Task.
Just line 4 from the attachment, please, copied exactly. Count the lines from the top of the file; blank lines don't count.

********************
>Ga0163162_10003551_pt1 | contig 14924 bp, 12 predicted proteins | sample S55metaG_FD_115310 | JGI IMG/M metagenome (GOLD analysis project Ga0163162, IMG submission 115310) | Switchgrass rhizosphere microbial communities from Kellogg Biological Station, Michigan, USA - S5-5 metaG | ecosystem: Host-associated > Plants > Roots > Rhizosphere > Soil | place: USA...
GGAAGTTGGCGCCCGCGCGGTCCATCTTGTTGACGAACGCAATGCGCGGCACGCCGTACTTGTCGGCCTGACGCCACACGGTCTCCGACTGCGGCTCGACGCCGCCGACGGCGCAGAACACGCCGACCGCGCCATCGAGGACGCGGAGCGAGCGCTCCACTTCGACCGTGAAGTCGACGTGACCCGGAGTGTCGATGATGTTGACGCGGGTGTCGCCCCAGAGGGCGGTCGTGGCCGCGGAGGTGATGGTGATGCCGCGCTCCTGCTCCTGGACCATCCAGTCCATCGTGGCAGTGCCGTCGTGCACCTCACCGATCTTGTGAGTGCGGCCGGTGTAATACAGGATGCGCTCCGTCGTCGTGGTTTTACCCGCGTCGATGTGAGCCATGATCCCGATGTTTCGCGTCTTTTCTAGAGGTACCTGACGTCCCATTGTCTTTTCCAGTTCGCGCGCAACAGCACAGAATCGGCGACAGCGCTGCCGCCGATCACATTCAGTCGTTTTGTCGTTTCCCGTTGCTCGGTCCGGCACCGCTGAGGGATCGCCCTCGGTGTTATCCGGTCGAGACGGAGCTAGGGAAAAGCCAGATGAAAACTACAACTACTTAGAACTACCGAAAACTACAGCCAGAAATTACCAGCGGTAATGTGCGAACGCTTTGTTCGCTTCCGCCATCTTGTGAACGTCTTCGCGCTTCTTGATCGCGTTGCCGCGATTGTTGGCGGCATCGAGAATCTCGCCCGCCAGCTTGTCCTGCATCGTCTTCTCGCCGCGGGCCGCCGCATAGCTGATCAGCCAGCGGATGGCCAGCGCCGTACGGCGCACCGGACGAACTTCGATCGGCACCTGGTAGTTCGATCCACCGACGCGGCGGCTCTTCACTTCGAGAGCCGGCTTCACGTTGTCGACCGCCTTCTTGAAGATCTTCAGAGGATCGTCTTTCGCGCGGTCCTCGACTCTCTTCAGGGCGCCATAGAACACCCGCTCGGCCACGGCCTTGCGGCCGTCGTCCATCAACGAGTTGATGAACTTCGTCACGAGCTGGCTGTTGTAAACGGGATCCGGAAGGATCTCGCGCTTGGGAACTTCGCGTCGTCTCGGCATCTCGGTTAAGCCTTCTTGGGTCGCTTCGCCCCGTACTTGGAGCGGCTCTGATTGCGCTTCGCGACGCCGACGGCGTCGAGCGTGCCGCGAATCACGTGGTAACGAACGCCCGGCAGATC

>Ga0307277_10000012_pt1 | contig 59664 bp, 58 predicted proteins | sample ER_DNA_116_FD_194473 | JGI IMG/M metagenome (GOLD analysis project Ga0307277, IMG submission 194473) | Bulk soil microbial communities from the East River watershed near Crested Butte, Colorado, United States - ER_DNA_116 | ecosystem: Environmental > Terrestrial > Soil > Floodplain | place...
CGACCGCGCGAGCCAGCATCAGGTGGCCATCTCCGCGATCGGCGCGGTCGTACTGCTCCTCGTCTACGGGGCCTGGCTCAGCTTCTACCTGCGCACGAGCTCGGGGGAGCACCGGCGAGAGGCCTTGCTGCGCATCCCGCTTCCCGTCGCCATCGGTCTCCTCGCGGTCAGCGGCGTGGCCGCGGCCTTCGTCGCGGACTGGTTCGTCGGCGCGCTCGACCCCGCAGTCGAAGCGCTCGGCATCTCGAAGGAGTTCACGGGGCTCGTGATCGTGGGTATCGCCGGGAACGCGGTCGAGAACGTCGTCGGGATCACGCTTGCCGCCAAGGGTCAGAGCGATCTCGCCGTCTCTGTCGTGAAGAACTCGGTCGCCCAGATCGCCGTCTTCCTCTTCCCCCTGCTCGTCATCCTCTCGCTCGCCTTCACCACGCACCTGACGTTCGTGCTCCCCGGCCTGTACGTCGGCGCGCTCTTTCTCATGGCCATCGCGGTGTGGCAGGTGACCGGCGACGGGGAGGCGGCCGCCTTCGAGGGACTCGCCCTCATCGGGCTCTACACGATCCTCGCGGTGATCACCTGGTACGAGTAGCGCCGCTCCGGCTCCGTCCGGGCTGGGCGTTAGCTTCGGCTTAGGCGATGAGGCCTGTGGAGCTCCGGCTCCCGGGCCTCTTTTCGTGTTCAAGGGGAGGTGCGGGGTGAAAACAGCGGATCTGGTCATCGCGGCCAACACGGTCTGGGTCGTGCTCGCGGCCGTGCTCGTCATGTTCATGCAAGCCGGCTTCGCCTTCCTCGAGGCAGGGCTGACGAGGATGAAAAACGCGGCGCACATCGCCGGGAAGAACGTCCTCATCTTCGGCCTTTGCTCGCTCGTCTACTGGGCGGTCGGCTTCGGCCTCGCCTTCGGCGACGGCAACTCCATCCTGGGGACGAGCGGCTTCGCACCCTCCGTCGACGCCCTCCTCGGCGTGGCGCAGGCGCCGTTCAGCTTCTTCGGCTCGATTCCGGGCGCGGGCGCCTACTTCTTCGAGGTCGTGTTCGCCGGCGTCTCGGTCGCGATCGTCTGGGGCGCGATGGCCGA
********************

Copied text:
CGACCGCGCGAGCCAGCATCAGGTGGCCATCTCCGCGATCGGCGCGGTCGTACTGCTCCTCGTCTACGGGGCCTGGCTCAGCTTCTACCTGCGCACGAGCTCGGGGGAGCACCGGCGAGAGGCCTTGCTGCGCATCCCGCTTCCCGTCGCCATCGGTCTCCTCGCGGTCAGCGGCGTGGCCGCGGCCTTCGTCGCGGACTGGTTCGTCGGCGCGCTCGACCCCGCAGTCGAAGCGCTCGGCATCTCGAAGGAGTTCACGGGGCTCGTGATCGTGGGTATCGCCGGGAACGCGGTCGAGAACGTCGTCGGGATCACGCTTGCCGCCAAGGGTCAGAGCGATCTCGCCGTCTCTGTCGTGAAGAACTCGGTCGCCCAGATCGCCGTCTTCCTCTTCCCCCTGCTCGTCATCCTCTCGCTCGCCTTCACCACGCACCTGACGTTCGTGCTCCCCGGCCTGTACGTCGGCGCGCTCTTTCTCATGGCCATCGCGGTGTGGCAGGTGACCGGCGACGGGGAGGCGGCCGCCTTCGAGGGACTCGCCCTCATCGGGCTCTACACGATCCTCGCGGTGATCACCTGGTACGAGTAGCGCCGCTCCGGCTCCGTCCGGGCTGGGCGTTAGCTTCGGCTTAGGCGATGAGGCCTGTGGAGCTCCGGCTCCCGGGCCTCTTTTCGTGTTCAAGGGGAGGTGCGGGGTGAAAACAGCGGATCTGGTCATCGCGGCCAACACGGTCTGGGTCGTGCTCGCGGCCGTGCTCGTCATGTTCATGCAAGCCGGCTTCGCCTTCCTCGAGGCAGGGCTGACGAGGATGAAAAACGCGGCGCACATCGCCGGGAAGAACGTCCTCATCTTCGGCCTTTGCTCGCTCGTCTACTGGGCGGTCGGCTTCGGCCTCGCCTTCGGCGACGGCAACTCCATCCTGGGGACGAGCGGCTTCGCACCCTCCGTCGACGCCCTCCTCGGCGTGGCGCAGGCGCCGTTCAGCTTCTTCGGCTCGATTCCGGGCGCGGGCGCCTACTTCTTCGAGGTCGTGTTCGCCGGCGTCTCGGTCGCGATCGTCTGGGGCGCGATGGCCGA